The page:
Blessed James Alberione

Opera Omnia


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The visit to the Blessed Sacrament is, for the apostle, a type of audience, a school, where the disciple or the minister goes to meet with the Divine Master Way, Truth and Life.
Many methods are suggested for achieving the best results from this practice but the most suitable one for the publishing apostle is in honor of Jesus Master Way, Truth and Life.
In accordance with this method the visit is divided into three parts of equal duration.

First part
This is an exercise of love of God made with your whole mind. The purpose is threefold:
1. To honor God, supreme and indispensable Truth, and to contemplate him in Jesus Christ and with Jesus Christ.
2. To summarize and elucidate all the knowledge, natural and supernatural, acquired during your intellectual, spiritual and pastoral formation, and incorporate it into God's service.
3. To beseech [God] that all men and women may come to the light of truth in accordance with the gospel words: "Hæc est autem vita æterna: ut cognoscant te, solum Deum verum, et quem misisti Jesum Christum."1
In this first part there is thus a way for the mind to distance itself from error and to probe God's truths further.
In practice - To be effective, it must be quite simple and comprise three exercises: a) Put yourself in God's presence and ask forgiveness of your faults.
b) Summarize in your own mind the knowledge you have acquired during the day or week, or read a passage of Holy Scripture or Theology; then reflect on this and make an act of faith.
c) Ask God for the natural and supernatural gifts of "love-filled, intellectual light" for yourself and for others. In particular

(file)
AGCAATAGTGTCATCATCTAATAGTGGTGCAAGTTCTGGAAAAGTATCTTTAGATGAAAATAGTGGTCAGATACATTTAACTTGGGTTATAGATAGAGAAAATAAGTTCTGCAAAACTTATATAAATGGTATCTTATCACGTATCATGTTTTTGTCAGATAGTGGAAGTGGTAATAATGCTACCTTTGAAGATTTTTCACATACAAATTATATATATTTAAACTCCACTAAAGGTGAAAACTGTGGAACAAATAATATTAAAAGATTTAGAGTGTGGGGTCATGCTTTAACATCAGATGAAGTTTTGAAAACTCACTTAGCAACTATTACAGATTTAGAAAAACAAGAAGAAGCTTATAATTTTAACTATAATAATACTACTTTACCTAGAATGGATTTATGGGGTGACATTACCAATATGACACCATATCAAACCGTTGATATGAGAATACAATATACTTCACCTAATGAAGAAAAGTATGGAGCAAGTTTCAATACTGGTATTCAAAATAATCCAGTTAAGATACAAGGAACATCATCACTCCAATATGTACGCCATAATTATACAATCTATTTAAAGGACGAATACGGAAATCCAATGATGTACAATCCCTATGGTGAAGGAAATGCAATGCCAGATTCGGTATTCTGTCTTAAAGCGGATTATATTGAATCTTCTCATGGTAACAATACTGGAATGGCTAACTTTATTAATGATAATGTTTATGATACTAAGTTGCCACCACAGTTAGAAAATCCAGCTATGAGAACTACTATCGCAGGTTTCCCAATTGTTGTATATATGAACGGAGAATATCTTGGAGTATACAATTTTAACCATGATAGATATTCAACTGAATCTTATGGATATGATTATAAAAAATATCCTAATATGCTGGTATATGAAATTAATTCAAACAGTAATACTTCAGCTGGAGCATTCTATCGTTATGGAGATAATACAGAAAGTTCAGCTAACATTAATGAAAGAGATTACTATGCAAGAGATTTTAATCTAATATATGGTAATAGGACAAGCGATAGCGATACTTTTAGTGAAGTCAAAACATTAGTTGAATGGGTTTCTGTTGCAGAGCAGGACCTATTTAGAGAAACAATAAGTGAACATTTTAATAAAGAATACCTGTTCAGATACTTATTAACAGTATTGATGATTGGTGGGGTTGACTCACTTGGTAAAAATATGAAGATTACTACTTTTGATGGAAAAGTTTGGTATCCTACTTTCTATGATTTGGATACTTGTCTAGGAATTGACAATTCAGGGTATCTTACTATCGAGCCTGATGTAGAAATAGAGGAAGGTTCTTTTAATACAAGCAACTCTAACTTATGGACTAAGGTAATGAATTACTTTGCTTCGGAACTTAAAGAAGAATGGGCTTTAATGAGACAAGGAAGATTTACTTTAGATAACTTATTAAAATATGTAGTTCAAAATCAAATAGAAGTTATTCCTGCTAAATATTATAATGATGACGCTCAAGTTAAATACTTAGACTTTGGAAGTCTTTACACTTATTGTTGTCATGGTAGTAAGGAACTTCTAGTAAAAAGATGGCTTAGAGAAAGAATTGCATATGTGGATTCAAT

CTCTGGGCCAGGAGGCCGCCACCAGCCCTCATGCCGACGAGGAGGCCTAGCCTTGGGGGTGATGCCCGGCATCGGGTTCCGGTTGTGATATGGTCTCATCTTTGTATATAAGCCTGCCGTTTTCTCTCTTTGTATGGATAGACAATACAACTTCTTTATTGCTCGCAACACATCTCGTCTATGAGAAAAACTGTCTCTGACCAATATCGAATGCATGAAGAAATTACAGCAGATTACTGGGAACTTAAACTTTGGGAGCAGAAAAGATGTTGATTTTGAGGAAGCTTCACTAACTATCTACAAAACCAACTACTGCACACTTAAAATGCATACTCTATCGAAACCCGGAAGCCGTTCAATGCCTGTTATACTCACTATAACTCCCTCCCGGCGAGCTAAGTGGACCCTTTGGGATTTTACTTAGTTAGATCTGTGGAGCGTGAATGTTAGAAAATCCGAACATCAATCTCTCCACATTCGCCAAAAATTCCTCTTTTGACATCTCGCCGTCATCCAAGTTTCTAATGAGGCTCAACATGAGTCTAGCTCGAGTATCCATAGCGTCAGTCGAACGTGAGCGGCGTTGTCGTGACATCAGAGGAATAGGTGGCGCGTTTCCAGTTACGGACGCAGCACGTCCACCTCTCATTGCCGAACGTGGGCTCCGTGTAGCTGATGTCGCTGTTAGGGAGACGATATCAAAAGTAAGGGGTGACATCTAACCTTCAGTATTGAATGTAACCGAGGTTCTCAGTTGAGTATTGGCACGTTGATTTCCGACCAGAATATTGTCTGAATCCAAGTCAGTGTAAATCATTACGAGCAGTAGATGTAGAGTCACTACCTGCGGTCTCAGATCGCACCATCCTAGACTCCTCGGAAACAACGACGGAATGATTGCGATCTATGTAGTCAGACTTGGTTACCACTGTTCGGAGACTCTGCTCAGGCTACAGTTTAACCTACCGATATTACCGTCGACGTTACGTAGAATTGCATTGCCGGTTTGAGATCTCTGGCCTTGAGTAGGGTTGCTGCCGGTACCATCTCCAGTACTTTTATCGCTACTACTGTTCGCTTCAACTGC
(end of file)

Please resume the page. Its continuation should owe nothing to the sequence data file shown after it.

ask for faith (the beginning of justification) and for the gifts of knowledge, wisdom and understanding; insight into your own office or state; awareness of God and of people's souls; the grace to prepare your mind for the beatific vision.
You can make these requests in either private spontaneous prayer, or by reciting the Creed, the act of faith, the glorious mysteries, various Psalms, the Veni Creator Spiritus...

Second part
This is an exercise of love of God made with your whole will.
The purpose is:
1. To honor God, supreme and essential Good, and to contemplate him in Jesus Christ and with Jesus Christ.
2. To meditate earnestly and [to make] a deep examination of conscience which will lead you:
a) to recognize the absolute sovereignty that God has over us and which leads us to render him the homage of our will. We do this by freely accepting the Commandments, the evangelical counsels and the duties of our state;
b) to reflect that Jesus Christ, the Son of God, has become our Way and that by following him we can reach the Father and heavenly glory. Consequently, we promise to study these
divine examples so as to reproduce them in our own life.
3. To ask for the grace to bring our will and all its acts into conformity with God's will, following the example of Jesus Christ who always pleased the Father.
In this second part the aim is, in truth, to become real human beings, real Christians, real apostles following the One in whom there is the perfection, unbounded and supreme, of every true, sublime and far-reaching virtue.
In practice - a) reflect on some features of the life of the Divine Master;
b) examination, resolutions and prayers to live this new life in Jesus Christ. Both these exercises must lead to amendment and improvement and thus converge on the object of the particular examination.